Torchy's fried chicken tacos. Extra Trashy.

With dodgy lodgings and limited internet access throughout the week, I'm clearing out my SXSW experience in a couple


SXSW Recap Part One


Torchy's fried chicken tacos. Extra Trashy.

With dodgy lodgings and limited internet access throughout the week, I'm clearing out my SXSW experience in a couple of entries this morning, while back in the depressingly drizzly pre-spring NW. But first, the SXSW numbers:

Torchy's Tacos consumed: 6

Queso covered items eaten: far too many

Tequila shots: 14

Jim James sightings: 3

Diamonds on Ludacris: too many to count

Fleet Foxes sets seen: 6

Barricades moved: 4

Free popsicles from the Ice Cream Man: 3

Getting There:

There are no direct flights from Seattle to Austin, which generally means rubbing elbows with the suit and tie clad, PC laptop using stiffs in stained carpeted sports bars in a crappy airport somewhere between point A and B. In our case, on the way down it was Orange County, where a charmingly gruff grandmotherly bartender named Phyllis (honest) at the Sports Page bar, served us gigantic, very expensive beers and enthusiastically carded each patron through the door no matter how grey or wrinkled they ay have been. With still more time to kill, we sat outside in the sun (sun!) on some concrete steps before meandering over to the Oasis, a gigantic sit down restaurant (?) in the middle of the terminal. Our flight was running late, so we opted to wait for a table and order some more gigantic beers while the table of two obviously LA "rocker" dudes with predictable tattoos and tiny butt jeans (I've never seen a skinnier person with such apparent, self-inflicted love handles) and road cased equipment ruminated on how often they closed down the bars at home while they were delivered multiple rounds of sugar rimmed cosmopolitans. Yes, cosmopolitans.

While the two were also on our second leg to Austin, they were countered by the genuine goodness of the bespectacled former Fastback, Mr. Kurt Bloch, producer, current member of Sgt. Major and the Beltholes and just all around congenial guy, who was also two rows behind us on the flight. Three hours, one $5 American Airlines "picnic pack" (salami, cheese, two kinds of crackers, sun flower butter and strawberry jam) and no booze later, we landed in the middle of the madness around midnight.

First stop was the Misra Showcase at Friends on 6th, which was slowly beginning to pick up steam- not quite reaching Mardi Gras levels yet- but pulsing with drunken revelers and corporate attention getting tactics (flood lights, new cars, girls in chipmunk costumes, free gum). The Denton,Texas-dwelling boys of Centro-matic took the stage, playing a solid, twang filled set to a packed house, frontman Will Johnson, with a well worn Cotton baseball cap pulled low over his eyes, noting that they were happy to be back in their home state as we took our first shots of tequila, coupled with a Pacifico, all for the high price of $25- while David Bazan stood near the back, happily drinking from his own supply of Lone Star beer, in an attempt to make it through SXSW for under $100 (along with a few ham and cheese sandwiches and PB & J's). Obviously, as we'd just blown a quarter of that, no easy feat.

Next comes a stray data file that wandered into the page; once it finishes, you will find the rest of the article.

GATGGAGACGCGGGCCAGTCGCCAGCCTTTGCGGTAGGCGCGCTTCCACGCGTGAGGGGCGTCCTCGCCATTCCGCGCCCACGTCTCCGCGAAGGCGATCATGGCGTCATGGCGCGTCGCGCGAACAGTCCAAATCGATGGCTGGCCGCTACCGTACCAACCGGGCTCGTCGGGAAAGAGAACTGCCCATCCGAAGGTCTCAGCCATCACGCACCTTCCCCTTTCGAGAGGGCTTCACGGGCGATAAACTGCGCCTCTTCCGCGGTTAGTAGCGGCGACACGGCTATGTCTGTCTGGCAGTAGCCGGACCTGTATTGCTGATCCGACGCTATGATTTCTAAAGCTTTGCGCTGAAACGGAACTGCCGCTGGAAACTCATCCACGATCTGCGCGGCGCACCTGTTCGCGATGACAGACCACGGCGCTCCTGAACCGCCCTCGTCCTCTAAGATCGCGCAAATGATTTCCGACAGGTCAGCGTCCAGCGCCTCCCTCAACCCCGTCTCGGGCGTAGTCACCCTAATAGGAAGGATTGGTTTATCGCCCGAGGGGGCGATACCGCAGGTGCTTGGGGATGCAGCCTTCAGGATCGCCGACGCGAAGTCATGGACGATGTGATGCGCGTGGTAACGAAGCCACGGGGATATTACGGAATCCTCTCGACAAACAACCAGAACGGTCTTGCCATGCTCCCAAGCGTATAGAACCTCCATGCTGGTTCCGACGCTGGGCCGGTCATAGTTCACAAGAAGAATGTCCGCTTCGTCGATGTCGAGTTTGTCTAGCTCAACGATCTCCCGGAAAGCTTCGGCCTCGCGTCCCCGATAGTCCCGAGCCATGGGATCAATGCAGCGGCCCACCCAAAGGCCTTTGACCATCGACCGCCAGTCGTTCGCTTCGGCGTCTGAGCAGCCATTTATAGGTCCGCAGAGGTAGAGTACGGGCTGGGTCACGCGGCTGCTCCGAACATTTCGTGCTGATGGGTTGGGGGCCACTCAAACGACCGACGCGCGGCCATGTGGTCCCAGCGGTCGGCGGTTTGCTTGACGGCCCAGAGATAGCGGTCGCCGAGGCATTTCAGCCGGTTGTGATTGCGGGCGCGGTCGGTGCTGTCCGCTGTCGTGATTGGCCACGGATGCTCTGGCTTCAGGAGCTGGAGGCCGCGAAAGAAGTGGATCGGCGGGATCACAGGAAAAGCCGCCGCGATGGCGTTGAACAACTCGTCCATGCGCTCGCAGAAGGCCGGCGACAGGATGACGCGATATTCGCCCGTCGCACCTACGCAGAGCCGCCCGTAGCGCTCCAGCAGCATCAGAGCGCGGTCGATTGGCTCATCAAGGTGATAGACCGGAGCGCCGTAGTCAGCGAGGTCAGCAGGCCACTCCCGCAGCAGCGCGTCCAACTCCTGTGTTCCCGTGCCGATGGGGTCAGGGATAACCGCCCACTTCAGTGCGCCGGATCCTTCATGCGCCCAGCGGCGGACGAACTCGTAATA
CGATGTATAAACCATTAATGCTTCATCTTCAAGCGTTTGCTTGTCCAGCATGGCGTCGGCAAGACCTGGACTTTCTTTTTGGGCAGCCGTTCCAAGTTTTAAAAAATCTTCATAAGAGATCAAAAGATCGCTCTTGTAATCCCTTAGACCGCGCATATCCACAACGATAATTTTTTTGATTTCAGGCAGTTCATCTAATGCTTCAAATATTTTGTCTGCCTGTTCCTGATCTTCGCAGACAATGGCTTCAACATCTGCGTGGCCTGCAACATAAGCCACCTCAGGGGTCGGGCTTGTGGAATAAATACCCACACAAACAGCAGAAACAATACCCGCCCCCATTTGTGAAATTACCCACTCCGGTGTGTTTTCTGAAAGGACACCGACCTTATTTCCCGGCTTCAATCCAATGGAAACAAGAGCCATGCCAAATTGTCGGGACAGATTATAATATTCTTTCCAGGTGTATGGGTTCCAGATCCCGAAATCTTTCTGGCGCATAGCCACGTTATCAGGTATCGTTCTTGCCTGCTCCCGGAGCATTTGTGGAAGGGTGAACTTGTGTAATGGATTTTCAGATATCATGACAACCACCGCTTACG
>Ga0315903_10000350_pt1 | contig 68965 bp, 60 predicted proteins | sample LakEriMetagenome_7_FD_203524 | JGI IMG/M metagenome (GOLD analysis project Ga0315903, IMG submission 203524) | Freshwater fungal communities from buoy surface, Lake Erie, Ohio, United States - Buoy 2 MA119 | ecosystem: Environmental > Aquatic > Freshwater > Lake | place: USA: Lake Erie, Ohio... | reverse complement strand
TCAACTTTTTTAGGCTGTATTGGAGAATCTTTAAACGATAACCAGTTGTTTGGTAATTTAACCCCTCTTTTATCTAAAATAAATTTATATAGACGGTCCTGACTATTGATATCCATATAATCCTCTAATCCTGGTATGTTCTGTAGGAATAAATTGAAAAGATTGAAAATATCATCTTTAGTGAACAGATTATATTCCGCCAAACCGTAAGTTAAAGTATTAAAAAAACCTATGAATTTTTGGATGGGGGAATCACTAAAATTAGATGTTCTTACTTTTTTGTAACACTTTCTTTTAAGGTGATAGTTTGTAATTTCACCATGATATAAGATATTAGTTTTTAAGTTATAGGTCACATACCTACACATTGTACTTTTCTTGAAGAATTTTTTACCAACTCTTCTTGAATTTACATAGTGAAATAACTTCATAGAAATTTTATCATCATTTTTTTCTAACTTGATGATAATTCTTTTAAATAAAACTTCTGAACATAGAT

With the final set of the night over, the bars began to shut down, pushing showgoers out into the street by the mandatory 2 am closing time. In front of Friends, amidst the stumbling, pizza eating masses, Jim James (looking a bit less recognizable with much shorter curly blond locks) stood around shooting the shit with some folks. And after two too many slices, we called it a night.

Day 2

After much cell phone coordination, a happy reunion at the sprawling Austin convention center was had between my brother Robin and I along with the rest of his band Fleet Foxes, who've been on the road with Blitzen Trapper for the better part of three weeks. Navigating the SXSW red tape and getting checked in was less of a pain than anticipated, with no lines, and (after a David Fricke sighting) we jammed over to their first set of the day, the Under the Radar showcase at Flamingo Cantina. With all of the barricades, blocked off roads, security and police, it took about 45 minutes to go two blocks, but we arrived with time to spare- as UK band Noah and the Whale took the stage for their very first ever set in the United States.

More to follow. . .

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